Select Committee on European Union Fortieth Report


Letter from Rt Hon Geoff Hoon MP, Minister for Europe, Foreign and Commonwealth Office to the Chairman

  The 17th EU-Russia Summit took place on 25 May in Sochi, Russian Federation. The EU side was led by the Austrian Presidency represented by Chancellor Wolfgang Schussel, the High Representative for CFSP Javier Solana, and European Commission President Jose Manuel Barroso. The Russian side was led by President Vladimir Putin.

  The Summit made some substantive progress in the EU-Russia relationship. The two main Summit outcomes were the approval of visa facilitation and readmission agreements between the EU and Russia; and agreement on the basis for negotiations on a Partnership and Co-operation Agreement (PCA) successor. The visa facilitation agreement does not apply to the UK as a non-Schengen country, but the UK will benefit from the readmission arrangements. The PCA is the legal framework document for EU-Russia relations. It expires in 2007, though it can be rolled forward. The EU and Russia are keen to see a new agreement to reflect changes since the PCA was first signed.

  The Summit had frank discussions on areas important to the UK. The latest round of the EU-Russia Human Rights Consultations was welcomed. Discussion on Chechnya was particularly noted. On the common neighbourhood, the EU expressed the hope for progress on Nagorno-Karabakh in the South Caucasus, though the Russian side was less optimistic. We were pleased to see final agreement on the EU's aid package to the North Caucasus, the proposal announced at the UK Presidency's EU-Russia Summit last year.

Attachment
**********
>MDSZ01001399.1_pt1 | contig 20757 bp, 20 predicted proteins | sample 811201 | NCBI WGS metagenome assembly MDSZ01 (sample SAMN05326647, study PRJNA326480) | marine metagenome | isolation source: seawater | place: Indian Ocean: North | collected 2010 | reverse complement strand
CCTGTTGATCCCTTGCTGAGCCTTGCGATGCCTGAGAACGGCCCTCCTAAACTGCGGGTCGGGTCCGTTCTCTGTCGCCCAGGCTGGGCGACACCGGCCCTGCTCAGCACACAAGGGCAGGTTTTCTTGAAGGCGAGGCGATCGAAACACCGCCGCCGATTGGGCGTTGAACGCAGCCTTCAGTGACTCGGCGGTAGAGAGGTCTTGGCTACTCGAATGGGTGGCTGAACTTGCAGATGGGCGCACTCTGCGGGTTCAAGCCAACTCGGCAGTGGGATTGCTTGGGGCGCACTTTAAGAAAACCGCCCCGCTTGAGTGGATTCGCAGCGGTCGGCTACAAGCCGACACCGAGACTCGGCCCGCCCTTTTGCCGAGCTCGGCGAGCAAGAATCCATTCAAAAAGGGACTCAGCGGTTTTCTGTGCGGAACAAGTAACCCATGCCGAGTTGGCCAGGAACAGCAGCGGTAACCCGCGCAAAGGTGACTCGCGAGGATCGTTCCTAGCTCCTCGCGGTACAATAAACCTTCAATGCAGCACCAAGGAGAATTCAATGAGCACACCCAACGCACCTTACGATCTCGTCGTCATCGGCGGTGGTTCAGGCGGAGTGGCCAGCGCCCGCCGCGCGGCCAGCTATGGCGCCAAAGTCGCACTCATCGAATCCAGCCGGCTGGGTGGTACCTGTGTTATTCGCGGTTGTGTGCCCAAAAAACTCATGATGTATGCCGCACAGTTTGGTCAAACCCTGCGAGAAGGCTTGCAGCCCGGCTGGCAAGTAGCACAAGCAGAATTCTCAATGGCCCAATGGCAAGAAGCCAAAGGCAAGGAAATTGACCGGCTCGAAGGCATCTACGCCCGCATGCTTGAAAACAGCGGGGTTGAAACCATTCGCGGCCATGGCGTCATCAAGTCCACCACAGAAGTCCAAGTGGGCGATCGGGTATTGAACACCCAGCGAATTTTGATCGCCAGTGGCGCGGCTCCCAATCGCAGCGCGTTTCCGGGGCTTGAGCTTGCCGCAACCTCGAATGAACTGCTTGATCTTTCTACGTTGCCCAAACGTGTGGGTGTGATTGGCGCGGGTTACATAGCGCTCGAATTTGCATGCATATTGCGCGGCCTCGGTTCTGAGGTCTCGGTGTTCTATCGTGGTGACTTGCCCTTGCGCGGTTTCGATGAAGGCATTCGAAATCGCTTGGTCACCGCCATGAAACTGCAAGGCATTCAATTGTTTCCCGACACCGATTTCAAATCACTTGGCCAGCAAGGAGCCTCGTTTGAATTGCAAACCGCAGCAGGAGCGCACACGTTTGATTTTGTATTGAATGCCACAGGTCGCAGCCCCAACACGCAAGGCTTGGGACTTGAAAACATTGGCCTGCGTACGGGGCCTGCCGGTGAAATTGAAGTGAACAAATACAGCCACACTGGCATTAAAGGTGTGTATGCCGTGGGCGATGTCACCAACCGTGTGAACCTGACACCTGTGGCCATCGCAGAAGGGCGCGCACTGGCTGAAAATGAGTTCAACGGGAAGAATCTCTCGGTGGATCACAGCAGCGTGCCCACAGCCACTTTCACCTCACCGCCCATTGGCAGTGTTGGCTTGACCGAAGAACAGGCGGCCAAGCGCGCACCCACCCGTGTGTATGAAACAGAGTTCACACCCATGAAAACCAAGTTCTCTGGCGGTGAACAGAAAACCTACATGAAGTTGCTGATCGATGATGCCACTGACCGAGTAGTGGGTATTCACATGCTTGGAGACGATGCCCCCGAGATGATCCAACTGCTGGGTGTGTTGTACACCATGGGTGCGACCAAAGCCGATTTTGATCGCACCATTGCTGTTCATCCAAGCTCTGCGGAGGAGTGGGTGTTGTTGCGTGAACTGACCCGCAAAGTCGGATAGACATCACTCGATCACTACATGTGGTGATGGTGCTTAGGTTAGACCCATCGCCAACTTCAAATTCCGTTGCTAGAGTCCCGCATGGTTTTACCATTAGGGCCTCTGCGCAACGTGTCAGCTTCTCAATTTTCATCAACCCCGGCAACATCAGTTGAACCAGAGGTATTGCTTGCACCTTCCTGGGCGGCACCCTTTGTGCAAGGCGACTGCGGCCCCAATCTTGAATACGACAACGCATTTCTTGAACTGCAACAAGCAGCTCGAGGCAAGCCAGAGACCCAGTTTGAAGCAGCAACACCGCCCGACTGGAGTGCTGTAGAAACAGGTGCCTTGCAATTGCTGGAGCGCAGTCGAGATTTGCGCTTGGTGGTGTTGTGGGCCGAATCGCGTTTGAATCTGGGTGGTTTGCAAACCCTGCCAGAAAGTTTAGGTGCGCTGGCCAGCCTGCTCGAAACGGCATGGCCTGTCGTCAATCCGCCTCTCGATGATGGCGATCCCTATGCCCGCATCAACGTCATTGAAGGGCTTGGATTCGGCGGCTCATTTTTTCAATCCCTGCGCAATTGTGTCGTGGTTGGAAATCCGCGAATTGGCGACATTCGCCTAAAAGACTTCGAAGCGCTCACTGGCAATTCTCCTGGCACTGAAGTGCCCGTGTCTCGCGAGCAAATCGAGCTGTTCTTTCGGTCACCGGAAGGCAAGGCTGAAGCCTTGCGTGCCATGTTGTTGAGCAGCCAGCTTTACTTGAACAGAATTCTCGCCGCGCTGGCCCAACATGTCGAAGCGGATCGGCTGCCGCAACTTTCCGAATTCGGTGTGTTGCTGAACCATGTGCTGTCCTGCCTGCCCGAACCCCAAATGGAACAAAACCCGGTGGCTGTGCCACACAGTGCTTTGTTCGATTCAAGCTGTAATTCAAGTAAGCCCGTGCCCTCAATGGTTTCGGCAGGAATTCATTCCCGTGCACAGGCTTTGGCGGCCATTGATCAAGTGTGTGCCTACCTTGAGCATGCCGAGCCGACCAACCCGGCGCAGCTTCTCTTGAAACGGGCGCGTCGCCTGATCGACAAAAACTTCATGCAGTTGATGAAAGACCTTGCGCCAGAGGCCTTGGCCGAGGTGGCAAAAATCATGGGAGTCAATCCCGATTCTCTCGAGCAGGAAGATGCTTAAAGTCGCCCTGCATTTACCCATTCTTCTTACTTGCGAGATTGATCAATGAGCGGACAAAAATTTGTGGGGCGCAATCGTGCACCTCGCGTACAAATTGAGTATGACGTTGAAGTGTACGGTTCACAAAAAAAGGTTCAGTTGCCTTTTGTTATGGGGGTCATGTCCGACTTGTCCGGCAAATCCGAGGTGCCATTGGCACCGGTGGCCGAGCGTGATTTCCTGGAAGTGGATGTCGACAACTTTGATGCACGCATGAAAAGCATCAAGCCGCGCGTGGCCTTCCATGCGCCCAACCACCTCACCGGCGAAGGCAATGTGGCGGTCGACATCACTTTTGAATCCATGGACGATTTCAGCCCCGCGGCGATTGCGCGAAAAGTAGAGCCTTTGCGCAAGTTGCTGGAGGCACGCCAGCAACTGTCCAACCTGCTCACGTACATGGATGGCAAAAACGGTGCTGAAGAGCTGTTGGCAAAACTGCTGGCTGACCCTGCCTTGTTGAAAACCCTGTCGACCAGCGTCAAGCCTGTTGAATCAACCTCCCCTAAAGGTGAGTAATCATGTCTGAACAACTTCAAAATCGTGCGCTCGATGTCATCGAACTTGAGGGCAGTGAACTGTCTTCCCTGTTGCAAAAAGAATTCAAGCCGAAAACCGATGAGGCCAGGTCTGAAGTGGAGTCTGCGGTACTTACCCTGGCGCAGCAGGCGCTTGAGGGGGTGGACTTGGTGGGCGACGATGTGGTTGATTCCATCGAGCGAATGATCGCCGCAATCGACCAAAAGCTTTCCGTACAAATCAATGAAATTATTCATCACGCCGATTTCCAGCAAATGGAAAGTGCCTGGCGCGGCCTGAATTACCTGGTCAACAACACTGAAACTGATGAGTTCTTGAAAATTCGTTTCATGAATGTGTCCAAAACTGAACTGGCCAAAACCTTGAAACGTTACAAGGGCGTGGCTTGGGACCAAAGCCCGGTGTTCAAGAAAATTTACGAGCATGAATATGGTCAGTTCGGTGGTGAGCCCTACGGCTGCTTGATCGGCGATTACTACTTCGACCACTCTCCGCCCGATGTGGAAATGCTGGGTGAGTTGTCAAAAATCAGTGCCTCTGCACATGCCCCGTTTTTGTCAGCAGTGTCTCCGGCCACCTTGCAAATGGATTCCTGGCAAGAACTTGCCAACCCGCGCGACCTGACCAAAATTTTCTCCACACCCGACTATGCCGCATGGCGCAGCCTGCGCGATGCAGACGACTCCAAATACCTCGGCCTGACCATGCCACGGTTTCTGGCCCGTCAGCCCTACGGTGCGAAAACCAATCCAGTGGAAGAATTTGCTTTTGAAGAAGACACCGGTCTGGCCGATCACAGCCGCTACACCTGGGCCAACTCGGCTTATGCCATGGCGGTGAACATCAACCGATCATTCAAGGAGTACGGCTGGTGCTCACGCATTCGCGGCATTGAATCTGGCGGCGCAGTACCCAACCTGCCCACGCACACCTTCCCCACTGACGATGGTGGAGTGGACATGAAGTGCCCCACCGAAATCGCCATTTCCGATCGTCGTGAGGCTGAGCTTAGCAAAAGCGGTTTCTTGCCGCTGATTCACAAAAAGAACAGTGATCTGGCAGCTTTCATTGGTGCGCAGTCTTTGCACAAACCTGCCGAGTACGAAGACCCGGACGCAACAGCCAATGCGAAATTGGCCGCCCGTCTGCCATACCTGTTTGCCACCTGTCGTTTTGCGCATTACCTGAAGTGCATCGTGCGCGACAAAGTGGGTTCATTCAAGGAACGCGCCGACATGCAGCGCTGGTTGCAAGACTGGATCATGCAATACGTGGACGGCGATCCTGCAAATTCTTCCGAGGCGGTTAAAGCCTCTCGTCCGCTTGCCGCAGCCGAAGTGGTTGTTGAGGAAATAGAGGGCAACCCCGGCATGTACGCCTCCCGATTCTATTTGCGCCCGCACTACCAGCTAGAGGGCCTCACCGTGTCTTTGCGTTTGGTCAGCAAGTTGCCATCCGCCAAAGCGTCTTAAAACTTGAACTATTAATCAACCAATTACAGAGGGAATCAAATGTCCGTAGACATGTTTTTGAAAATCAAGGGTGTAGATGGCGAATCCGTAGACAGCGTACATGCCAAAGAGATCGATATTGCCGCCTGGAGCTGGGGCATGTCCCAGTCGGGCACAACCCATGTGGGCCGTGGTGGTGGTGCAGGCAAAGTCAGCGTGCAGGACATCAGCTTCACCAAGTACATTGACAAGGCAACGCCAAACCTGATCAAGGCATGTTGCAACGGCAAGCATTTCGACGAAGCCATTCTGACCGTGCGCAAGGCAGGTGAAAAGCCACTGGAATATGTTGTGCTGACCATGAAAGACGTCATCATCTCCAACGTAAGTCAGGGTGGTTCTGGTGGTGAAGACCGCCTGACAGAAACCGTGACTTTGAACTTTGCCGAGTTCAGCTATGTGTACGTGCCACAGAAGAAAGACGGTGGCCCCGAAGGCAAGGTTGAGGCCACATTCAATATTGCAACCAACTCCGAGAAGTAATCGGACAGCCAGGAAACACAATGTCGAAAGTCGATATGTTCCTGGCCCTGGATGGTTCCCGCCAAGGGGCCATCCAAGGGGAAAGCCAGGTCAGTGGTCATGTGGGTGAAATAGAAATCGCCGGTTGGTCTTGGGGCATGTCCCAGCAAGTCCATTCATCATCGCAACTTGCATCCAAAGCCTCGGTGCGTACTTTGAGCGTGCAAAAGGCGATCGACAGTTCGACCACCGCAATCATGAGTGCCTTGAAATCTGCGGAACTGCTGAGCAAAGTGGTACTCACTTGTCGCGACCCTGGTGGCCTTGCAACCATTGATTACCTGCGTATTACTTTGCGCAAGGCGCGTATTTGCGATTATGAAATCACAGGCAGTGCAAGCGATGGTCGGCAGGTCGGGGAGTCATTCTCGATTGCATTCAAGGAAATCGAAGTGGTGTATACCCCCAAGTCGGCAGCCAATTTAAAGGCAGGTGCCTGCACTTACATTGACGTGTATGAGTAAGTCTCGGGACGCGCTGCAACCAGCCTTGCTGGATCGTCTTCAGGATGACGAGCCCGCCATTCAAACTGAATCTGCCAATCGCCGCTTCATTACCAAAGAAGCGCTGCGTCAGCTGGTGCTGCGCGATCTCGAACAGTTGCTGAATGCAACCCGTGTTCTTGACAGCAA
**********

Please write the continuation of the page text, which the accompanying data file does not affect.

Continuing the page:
The EU stressed its concerns on Belarus and Moldova. On this issue more than any other, the Russians defended their policy of engagement with Belarus. Russia was critical of the steps taken by the EU border assistance mission on the Moldova/Transnistria-Ukraine border to reduce smuggling as creating undue pressure.

  There were detailed discussions on energy, the EU noting continuing concerns in Europe stemming from the January Russia/Ukraine gas dispute interruptions. Russia in response stressed their reliability as a supplier, although they did not agree to EU proposals to ratify the Energy Charter Treaty.

  There were discussions of a number of other international issues such as Kosovo and Iran. The Russians raised the Kosovo process as a possible precedent over questions of territorial integrity, including for the South Caucasus states' frozen conflicts. The EU underlined its view of Kosovo's unique situation.

  The incoming Finnish Presidency has put the EU's relations with Russia as one of their priorities. We welcome this focus. We will continue to sustain the focus on commitment to common values such as democracy, human rights, and respect for OSCE and Council of Europe principles.

21 June 2006

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